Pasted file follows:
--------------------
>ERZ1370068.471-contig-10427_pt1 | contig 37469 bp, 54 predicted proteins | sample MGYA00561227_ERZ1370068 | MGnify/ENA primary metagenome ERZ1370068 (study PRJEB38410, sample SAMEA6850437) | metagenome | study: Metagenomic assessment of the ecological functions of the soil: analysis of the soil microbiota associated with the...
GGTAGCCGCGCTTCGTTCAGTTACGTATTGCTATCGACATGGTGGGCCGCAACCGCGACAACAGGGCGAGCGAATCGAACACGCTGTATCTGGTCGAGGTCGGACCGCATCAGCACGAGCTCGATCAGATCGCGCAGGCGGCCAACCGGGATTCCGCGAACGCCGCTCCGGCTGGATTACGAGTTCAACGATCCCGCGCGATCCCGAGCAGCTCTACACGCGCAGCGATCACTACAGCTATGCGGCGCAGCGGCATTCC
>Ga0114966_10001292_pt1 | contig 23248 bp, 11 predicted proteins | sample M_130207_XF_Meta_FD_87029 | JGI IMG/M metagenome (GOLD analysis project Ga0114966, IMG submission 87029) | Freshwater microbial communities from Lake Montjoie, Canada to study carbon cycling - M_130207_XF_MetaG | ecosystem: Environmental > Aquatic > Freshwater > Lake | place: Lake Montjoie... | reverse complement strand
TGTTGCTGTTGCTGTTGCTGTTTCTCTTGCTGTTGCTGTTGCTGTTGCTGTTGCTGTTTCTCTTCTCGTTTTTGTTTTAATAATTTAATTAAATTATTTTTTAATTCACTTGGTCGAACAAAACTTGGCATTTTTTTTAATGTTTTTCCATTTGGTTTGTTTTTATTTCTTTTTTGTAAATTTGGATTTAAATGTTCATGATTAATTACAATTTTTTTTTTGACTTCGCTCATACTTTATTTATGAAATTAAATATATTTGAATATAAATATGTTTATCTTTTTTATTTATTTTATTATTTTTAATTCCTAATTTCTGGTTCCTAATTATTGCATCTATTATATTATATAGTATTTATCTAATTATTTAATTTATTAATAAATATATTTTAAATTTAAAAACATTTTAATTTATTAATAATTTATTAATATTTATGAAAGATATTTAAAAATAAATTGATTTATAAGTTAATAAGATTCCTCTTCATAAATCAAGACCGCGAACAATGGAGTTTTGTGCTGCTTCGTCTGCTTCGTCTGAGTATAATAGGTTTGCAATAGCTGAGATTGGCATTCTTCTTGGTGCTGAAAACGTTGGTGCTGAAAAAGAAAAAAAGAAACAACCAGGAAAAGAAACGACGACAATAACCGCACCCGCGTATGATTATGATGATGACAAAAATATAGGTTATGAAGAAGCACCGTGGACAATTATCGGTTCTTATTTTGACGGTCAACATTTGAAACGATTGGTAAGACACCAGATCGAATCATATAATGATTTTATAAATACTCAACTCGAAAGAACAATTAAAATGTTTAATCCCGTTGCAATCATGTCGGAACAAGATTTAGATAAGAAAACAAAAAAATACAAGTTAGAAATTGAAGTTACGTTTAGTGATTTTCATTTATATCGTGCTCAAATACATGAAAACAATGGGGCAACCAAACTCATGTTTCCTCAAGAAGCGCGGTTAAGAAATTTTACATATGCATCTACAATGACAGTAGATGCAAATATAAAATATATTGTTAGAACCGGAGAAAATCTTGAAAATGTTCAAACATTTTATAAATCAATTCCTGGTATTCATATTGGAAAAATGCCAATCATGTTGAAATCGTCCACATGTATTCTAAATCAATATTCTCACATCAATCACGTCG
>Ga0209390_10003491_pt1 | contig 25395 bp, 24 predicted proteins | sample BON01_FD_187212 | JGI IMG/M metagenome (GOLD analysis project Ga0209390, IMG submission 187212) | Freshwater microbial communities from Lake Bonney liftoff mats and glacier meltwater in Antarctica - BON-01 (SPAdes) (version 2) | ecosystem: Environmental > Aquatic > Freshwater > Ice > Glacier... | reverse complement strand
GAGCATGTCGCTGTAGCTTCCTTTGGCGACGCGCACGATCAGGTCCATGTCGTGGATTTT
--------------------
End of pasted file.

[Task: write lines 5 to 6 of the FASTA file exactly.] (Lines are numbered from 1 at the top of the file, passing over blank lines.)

>Ga0209390_10003491_pt1 | contig 25395 bp, 24 predicted proteins | sample BON01_FD_187212 | JGI IMG/M metagenome (GOLD analysis project Ga0209390, IMG submission 187212) | Freshwater microbial communities from Lake Bonney liftoff mats and glacier meltwater in Antarctica - BON-01 (SPAdes) (version 2) | ecosystem: Environmental > Aquatic > Freshwater > Ice > Glacier... | reverse complement strand
GAGCATGTCGCTGTAGCTTCCTTTGGCGACGCGCACGATCAGGTCCATGTCGTGGATTTT